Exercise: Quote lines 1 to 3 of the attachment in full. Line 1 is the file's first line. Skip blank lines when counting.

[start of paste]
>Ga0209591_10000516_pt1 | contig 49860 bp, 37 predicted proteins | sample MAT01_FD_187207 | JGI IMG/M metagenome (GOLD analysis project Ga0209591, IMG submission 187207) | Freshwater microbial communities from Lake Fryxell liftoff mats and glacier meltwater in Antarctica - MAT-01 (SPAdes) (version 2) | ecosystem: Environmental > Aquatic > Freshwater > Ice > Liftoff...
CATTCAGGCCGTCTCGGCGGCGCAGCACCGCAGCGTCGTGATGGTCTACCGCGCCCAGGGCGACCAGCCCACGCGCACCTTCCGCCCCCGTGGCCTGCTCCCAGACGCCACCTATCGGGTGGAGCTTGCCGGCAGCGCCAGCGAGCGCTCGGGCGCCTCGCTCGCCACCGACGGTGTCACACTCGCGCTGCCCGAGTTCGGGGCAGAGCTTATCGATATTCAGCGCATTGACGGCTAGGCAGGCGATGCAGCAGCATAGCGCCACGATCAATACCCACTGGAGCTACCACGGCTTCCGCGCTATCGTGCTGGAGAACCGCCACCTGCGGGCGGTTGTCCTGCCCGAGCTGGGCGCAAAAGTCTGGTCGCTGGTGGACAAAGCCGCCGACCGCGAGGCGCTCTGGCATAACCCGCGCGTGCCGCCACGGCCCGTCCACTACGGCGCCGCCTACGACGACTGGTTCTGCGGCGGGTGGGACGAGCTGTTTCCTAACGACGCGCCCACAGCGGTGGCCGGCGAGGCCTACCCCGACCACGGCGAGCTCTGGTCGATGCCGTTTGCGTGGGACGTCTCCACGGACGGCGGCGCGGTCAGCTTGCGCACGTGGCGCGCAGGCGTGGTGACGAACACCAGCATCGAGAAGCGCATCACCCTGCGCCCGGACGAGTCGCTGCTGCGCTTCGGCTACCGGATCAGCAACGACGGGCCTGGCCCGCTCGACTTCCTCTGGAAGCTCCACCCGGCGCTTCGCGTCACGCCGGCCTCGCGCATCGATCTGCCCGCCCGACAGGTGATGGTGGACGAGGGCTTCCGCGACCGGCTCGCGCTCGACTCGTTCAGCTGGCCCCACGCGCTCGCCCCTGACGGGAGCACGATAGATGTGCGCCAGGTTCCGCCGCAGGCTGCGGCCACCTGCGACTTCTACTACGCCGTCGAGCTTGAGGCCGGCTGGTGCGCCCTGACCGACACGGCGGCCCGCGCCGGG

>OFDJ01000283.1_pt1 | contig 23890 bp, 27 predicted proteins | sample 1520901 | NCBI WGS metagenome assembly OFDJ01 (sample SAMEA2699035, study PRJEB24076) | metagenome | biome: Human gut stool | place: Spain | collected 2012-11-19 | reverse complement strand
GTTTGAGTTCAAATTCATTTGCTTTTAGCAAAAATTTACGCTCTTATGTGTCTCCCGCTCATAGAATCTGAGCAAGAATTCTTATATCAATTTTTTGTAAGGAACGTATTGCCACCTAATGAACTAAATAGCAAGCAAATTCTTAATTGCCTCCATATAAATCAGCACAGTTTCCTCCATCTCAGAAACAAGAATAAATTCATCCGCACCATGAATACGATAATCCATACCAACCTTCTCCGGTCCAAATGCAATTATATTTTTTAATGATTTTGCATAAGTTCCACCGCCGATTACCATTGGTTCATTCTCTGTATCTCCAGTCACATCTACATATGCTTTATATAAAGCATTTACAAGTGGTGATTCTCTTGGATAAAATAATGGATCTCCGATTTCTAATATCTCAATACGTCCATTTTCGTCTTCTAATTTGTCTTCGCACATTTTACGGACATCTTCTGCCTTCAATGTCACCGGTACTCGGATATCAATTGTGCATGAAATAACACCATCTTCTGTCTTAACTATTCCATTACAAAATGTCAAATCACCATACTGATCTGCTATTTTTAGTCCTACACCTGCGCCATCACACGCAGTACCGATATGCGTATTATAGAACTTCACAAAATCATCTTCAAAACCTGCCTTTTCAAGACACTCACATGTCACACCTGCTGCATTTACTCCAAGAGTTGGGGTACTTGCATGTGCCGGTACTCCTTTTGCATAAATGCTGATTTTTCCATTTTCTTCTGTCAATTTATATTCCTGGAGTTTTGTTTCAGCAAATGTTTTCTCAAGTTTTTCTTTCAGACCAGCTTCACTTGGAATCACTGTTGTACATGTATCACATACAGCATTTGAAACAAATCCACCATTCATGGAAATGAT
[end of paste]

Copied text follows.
>Ga0209591_10000516_pt1 | contig 49860 bp, 37 predicted proteins | sample MAT01_FD_187207 | JGI IMG/M metagenome (GOLD analysis project Ga0209591, IMG submission 187207) | Freshwater microbial communities from Lake Fryxell liftoff mats and glacier meltwater in Antarctica - MAT-01 (SPAdes) (version 2) | ecosystem: Environmental > Aquatic > Freshwater > Ice > Liftoff...
CATTCAGGCCGTCTCGGCGGCGCAGCACCGCAGCGTCGTGATGGTCTACCGCGCCCAGGGCGACCAGCCCACGCGCACCTTCCGCCCCCGTGGCCTGCTCCCAGACGCCACCTATCGGGTGGAGCTTGCCGGCAGCGCCAGCGAGCGCTCGGGCGCCTCGCTCGCCACCGACGGTGTCACACTCGCGCTGCCCGAGTTCGGGGCAGAGCTTATCGATATTCAGCGCATTGACGGCTAGGCAGGCGATGCAGCAGCATAGCGCCACGATCAATACCCACTGGAGCTACCACGGCTTCCGCGCTATCGTGCTGGAGAACCGCCACCTGCGGGCGGTTGTCCTGCCCGAGCTGGGCGCAAAAGTCTGGTCGCTGGTGGACAAAGCCGCCGACCGCGAGGCGCTCTGGCATAACCCGCGCGTGCCGCCACGGCCCGTCCACTACGGCGCCGCCTACGACGACTGGTTCTGCGGCGGGTGGGACGAGCTGTTTCCTAACGACGCGCCCACAGCGGTGGCCGGCGAGGCCTACCCCGACCACGGCGAGCTCTGGTCGATGCCGTTTGCGTGGGACGTCTCCACGGACGGCGGCGCGGTCAGCTTGCGCACGTGGCGCGCAGGCGTGGTGACGAACACCAGCATCGAGAAGCGCATCACCCTGCGCCCGGACGAGTCGCTGCTGCGCTTCGGCTACCGGATCAGCAACGACGGGCCTGGCCCGCTCGACTTCCTCTGGAAGCTCCACCCGGCGCTTCGCGTCACGCCGGCCTCGCGCATCGATCTGCCCGCCCGACAGGTGATGGTGGACGAGGGCTTCCGCGACCGGCTCGCGCTCGACTCGTTCAGCTGGCCCCACGCGCTCGCCCCTGACGGGAGCACGATAGATGTGCGCCAGGTTCCGCCGCAGGCTGCGGCCACCTGCGACTTCTACTACGCCGTCGAGCTTGAGGCCGGCTGGTGCGCCCTGACCGACACGGCGGCCCGCGCCGGG

>OFDJ01000283.1_pt1 | contig 23890 bp, 27 predicted proteins | sample 1520901 | NCBI WGS metagenome assembly OFDJ01 (sample SAMEA2699035, study PRJEB24076) | metagenome | biome: Human gut stool | place: Spain | collected 2012-11-19 | reverse complement strand